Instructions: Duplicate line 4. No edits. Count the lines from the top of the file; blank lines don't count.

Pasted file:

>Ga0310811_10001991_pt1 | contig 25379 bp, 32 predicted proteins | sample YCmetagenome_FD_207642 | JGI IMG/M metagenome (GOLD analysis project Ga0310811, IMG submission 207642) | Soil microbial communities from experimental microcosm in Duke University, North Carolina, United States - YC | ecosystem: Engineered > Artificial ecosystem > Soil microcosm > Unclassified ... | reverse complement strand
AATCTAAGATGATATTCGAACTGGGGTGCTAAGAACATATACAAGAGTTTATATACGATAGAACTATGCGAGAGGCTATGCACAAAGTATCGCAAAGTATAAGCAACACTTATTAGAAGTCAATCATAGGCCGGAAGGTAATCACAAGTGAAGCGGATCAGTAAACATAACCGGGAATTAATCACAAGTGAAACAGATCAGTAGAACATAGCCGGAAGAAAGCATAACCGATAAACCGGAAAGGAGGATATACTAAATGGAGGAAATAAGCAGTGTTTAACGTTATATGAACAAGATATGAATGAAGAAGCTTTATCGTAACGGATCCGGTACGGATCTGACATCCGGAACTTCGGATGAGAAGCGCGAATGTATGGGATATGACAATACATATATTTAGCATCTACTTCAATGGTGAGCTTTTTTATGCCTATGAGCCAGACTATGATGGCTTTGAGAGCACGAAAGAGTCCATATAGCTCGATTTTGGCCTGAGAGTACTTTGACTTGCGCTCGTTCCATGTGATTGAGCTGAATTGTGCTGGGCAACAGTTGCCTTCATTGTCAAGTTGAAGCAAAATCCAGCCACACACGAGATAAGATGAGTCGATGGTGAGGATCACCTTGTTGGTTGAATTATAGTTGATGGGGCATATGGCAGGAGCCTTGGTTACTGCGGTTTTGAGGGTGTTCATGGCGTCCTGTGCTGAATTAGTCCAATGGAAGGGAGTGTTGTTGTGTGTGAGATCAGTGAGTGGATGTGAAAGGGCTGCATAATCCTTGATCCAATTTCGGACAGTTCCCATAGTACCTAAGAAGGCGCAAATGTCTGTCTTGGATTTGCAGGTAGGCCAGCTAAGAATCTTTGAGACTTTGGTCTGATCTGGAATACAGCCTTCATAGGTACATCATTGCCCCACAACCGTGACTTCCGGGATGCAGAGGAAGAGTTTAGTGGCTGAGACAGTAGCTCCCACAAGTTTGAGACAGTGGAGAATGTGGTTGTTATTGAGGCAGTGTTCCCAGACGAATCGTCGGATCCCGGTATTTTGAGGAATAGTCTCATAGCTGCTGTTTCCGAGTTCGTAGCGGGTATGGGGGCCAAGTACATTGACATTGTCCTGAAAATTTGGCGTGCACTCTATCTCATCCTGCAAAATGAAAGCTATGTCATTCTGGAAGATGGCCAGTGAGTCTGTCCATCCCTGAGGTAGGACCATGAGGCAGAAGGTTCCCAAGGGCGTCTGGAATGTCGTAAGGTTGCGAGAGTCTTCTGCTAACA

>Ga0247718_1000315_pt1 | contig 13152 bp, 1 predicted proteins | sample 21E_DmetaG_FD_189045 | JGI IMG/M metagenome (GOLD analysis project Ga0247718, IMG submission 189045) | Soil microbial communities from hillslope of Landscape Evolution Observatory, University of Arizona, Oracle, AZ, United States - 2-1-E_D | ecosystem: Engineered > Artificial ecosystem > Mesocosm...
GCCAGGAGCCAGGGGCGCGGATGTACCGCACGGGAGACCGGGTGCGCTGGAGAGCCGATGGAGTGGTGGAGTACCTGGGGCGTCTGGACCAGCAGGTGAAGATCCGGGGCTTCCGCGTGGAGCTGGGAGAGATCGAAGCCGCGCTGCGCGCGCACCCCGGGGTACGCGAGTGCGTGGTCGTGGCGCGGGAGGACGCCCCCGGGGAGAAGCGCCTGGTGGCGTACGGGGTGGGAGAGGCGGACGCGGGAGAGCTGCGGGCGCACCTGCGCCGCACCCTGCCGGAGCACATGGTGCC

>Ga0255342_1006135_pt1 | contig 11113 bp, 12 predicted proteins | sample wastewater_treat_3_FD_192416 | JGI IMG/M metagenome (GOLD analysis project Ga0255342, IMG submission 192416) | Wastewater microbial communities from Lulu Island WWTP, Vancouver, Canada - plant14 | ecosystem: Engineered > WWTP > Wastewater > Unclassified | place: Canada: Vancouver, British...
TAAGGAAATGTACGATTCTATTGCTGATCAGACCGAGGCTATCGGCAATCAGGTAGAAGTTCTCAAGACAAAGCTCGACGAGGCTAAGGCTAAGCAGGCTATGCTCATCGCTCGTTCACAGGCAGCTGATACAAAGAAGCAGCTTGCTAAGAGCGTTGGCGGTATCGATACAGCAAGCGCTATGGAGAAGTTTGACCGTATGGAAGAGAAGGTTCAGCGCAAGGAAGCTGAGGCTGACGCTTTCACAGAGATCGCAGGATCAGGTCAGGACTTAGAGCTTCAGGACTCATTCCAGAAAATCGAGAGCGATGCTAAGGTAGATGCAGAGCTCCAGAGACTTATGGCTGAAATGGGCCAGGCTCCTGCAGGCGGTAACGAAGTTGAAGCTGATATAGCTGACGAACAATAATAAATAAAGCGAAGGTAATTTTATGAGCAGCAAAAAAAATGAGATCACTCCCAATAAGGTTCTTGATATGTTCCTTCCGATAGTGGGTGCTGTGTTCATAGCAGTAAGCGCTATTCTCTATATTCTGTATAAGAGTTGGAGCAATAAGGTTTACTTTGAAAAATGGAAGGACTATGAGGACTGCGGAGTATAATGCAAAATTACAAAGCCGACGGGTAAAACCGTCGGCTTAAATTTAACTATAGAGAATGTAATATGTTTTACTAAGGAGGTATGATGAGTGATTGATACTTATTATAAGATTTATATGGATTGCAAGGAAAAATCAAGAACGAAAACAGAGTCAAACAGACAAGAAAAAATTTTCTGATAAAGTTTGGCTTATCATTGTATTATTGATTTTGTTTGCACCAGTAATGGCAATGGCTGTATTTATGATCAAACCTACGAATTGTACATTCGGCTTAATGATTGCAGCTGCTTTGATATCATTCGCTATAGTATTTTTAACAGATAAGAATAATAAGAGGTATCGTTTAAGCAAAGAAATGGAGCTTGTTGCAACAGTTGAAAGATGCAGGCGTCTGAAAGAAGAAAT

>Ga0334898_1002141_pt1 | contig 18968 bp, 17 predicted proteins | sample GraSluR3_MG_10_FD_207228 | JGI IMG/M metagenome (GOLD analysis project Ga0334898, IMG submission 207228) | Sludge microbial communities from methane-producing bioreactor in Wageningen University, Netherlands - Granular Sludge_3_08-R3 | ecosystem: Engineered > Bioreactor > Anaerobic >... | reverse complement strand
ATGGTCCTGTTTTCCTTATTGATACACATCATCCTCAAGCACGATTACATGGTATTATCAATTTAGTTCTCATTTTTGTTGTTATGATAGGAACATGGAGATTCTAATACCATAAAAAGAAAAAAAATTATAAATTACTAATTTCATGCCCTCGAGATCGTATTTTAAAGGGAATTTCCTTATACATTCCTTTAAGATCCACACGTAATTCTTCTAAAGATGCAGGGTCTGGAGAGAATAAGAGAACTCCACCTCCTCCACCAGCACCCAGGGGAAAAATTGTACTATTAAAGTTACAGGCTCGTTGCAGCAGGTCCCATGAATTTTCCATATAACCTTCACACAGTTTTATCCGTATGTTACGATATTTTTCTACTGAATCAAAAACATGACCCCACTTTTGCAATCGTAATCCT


GCCAGGAGCCAGGGGCGCGGATGTACCGCACGGGAGACCGGGTGCGCTGGAGAGCCGATGGAGTGGTGGAGTACCTGGGGCGTCTGGACCAGCAGGTGAAGATCCGGGGCTTCCGCGTGGAGCTGGGAGAGATCGAAGCCGCGCTGCGCGCGCACCCCGGGGTACGCGAGTGCGTGGTCGTGGCGCGGGAGGACGCCCCCGGGGAGAAGCGCCTGGTGGCGTACGGGGTGGGAGAGGCGGACGCGGGAGAGCTGCGGGCGCACCTGCGCCGCACCCTGCCGGAGCACATGGTGCC